The directions recommended dissolving the can's contents and the dry malt in 2 liters of boiling water. In order to achieve an additional level of sanitation, I boiled the dry malt first (in about 3 liters of water). Once that had gone for a few minutes, I turned off the heat and stirred in the liquid hopped malt. Several websites I saw said not to boil this final mixture, in order to maximize flavor. That makes sense, because the malt in the can should already be sterile, and I didn't want to drive off any latent aroma.

At any rate, I dumped the hot mixture in my primary fermenter, and topped it up with cold tap water to about 5.25 gallons (enough to get the overall temperature down appropriately for the yeast). Original gravity was 1.044. I pitched the dry yeast directly into the fermenter (per the package directions), sealed it up, and hoped for the best.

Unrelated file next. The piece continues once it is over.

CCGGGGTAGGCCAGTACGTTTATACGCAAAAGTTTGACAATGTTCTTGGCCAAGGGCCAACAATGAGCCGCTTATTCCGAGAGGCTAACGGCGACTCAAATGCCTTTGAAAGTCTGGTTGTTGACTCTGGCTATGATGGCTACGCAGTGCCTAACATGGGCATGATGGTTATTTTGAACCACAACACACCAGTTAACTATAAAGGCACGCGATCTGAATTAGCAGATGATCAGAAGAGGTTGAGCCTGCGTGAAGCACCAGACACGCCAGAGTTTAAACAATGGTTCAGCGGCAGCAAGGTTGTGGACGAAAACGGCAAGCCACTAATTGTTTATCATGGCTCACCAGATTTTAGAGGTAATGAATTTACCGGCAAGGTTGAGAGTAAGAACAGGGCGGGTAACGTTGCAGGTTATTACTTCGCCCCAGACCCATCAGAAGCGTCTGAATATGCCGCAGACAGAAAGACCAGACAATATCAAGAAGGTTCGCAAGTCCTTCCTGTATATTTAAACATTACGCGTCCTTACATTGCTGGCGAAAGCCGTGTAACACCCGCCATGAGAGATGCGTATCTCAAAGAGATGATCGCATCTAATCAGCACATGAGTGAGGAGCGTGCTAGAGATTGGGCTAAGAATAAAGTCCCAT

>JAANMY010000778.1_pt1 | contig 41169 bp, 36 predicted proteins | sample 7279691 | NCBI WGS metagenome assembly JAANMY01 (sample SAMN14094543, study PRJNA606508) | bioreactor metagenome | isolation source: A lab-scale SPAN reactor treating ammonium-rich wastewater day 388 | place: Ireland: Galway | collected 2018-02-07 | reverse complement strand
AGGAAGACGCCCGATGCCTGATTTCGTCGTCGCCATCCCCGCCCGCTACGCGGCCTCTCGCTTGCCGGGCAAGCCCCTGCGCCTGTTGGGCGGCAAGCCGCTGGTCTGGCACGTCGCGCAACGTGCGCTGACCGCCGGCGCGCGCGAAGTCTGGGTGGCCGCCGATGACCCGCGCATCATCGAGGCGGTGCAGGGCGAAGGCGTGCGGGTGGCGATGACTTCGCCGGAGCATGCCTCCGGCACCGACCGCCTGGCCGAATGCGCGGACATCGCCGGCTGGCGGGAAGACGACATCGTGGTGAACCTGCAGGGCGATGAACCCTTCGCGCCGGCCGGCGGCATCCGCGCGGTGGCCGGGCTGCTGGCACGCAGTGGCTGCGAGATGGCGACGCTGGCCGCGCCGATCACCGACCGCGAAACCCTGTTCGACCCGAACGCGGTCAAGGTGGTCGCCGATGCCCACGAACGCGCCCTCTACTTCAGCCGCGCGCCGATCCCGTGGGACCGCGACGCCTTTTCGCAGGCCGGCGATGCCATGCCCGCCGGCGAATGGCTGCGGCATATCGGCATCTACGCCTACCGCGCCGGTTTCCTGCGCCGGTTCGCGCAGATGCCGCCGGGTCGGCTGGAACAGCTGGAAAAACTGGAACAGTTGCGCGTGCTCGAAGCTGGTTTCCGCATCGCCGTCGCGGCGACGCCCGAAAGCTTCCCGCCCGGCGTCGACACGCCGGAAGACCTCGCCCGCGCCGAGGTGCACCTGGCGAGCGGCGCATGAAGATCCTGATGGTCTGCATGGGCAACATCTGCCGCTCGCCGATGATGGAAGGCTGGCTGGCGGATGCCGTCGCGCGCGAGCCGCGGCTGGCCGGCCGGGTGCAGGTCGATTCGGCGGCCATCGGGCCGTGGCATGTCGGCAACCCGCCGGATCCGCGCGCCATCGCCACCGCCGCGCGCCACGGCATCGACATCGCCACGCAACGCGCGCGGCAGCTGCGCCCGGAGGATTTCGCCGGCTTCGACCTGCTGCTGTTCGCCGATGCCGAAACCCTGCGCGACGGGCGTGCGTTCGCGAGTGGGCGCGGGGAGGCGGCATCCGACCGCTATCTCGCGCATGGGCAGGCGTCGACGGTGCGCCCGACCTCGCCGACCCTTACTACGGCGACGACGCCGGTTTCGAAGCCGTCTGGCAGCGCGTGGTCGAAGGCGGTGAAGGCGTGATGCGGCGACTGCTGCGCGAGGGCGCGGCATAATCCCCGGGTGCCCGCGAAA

The fermentation was clearly moving along after 24 hours, and after 48 hours it was so vigorous as to be spilling out the top of my airlock. I let it go for seven days, until the gravity had dropped to 1.018. Then, I transferred the beer into my bottling bucket (with 2/3 cup corn sugar added for priming), and bottled. The overall yield was 10 18 oz. bottles and 36 12 oz. bottles - not too shabby! Given the o.g. and f.g., I can expect about 3.4% alcohol by volume.

The uncarbonated beer has a clean flavor, but I must say it isn't that complex or interesting otherwise. Then again, what can you expect for around $25 worth of materials? A big plus was the speed of initial brewing - it was only about 90 minutes of work to get from can to sealed primary fermenter (this includes cleaning all of the equipment!). Once carbonated, I anticipate this Irish Stout being a rather drinkable session brew - perfect for the upcoming winter months!

Vanilla Voay Porter Update 2